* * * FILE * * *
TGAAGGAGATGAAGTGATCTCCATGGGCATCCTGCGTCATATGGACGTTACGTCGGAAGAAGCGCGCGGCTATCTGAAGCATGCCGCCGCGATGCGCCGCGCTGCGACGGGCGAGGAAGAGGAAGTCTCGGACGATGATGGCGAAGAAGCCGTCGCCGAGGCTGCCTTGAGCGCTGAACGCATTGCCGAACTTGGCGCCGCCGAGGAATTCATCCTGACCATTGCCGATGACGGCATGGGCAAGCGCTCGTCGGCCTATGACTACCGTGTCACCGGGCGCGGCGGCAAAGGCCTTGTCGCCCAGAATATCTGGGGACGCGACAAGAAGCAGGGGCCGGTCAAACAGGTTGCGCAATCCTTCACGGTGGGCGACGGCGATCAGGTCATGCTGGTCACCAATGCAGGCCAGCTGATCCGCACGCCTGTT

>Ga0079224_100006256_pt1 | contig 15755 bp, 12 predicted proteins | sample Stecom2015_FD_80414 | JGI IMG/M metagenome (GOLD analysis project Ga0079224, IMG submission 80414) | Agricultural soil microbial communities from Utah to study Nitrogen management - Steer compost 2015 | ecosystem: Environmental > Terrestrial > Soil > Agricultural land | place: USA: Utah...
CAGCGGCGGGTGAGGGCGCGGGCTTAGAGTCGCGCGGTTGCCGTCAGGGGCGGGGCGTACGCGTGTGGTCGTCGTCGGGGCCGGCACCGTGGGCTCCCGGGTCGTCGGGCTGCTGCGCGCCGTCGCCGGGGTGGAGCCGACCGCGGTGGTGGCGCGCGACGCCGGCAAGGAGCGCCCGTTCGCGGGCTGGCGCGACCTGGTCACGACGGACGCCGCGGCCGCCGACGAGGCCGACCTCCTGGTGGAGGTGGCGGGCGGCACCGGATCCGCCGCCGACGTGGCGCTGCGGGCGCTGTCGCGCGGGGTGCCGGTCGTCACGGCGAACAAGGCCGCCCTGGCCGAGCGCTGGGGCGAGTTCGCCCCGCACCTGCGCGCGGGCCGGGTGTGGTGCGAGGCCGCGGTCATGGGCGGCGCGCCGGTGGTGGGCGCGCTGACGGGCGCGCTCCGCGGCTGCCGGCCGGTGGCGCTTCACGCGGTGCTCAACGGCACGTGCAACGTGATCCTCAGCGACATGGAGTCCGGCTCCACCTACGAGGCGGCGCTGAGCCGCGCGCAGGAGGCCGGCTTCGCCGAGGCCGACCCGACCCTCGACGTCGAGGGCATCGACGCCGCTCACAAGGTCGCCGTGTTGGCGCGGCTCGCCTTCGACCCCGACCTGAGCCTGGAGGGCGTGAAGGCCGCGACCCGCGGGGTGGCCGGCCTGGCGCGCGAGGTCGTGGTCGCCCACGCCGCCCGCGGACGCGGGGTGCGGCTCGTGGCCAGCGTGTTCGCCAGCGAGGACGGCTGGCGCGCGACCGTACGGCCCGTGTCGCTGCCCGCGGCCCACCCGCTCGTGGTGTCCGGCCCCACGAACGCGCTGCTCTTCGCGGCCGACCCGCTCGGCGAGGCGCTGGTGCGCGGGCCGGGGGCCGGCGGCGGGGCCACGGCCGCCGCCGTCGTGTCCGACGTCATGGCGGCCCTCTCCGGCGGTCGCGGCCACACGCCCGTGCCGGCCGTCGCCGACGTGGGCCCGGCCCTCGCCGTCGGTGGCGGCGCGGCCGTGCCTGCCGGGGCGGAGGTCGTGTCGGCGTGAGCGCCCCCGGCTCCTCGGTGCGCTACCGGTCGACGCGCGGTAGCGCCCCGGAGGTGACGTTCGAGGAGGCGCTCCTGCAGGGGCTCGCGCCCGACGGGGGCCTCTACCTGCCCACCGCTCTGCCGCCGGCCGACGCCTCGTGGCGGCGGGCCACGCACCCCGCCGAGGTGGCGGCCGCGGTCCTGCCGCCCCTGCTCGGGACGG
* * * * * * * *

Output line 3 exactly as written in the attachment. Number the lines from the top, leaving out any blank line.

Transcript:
CAGCGGCGGGTGAGGGCGCGGGCTTAGAGTCGCGCGGTTGCCGTCAGGGGCGGGGCGTACGCGTGTGGTCGTCGTCGGGGCCGGCACCGTGGGCTCCCGGGTCGTCGGGCTGCTGCGCGCCGTCGCCGGGGTGGAGCCGACCGCGGTGGTGGCGCGCGACGCCGGCAAGGAGCGCCCGTTCGCGGGCTGGCGCGACCTGGTCACGACGGACGCCGCGGCCGCCGACGAGGCCGACCTCCTGGTGGAGGTGGCGGGCGGCACCGGATCCGCCGCCGACGTGGCGCTGCGGGCGCTGTCGCGCGGGGTGCCGGTCGTCACGGCGAACAAGGCCGCCCTGGCCGAGCGCTGGGGCGAGTTCGCCCCGCACCTGCGCGCGGGCCGGGTGTGGTGCGAGGCCGCGGTCATGGGCGGCGCGCCGGTGGTGGGCGCGCTGACGGGCGCGCTCCGCGGCTGCCGGCCGGTGGCGCTTCACGCGGTGCTCAACGGCACGTGCAACGTGATCCTCAGCGACATGGAGTCCGGCTCCACCTACGAGGCGGCGCTGAGCCGCGCGCAGGAGGCCGGCTTCGCCGAGGCCGACCCGACCCTCGACGTCGAGGGCATCGACGCCGCTCACAAGGTCGCCGTGTTGGCGCGGCTCGCCTTCGACCCCGACCTGAGCCTGGAGGGCGTGAAGGCCGCGACCCGCGGGGTGGCCGGCCTGGCGCGCGAGGTCGTGGTCGCCCACGCCGCCCGCGGACGCGGGGTGCGGCTCGTGGCCAGCGTGTTCGCCAGCGAGGACGGCTGGCGCGCGACCGTACGGCCCGTGTCGCTGCCCGCGGCCCACCCGCTCGTGGTGTCCGGCCCCACGAACGCGCTGCTCTTCGCGGCCGACCCGCTCGGCGAGGCGCTGGTGCGCGGGCCGGGGGCCGGCGGCGGGGCCACGGCCGCCGCCGTCGTGTCCGACGTCATGGCGGCCCTCTCCGGCGGTCGCGGCCACACGCCCGTGCCGGCCGTCGCCGACGTGGGCCCGGCCCTCGCCGTCGGTGGCGGCGCGGCCGTGCCTGCCGGGGCGGAGGTCGTGTCGGCGTGAGCGCCCCCGGCTCCTCGGTGCGCTACCGGTCGACGCGCGGTAGCGCCCCGGAGGTGACGTTCGAGGAGGCGCTCCTGCAGGGGCTCGCGCCCGACGGGGGCCTCTACCTGCCCACCGCTCTGCCGCCGGCCGACGCCTCGTGGCGGCGGGCCACGCACCCCGCCGAGGTGGCGGCCGCGGTCCTGCCGCCCCTGCTCGGGACGG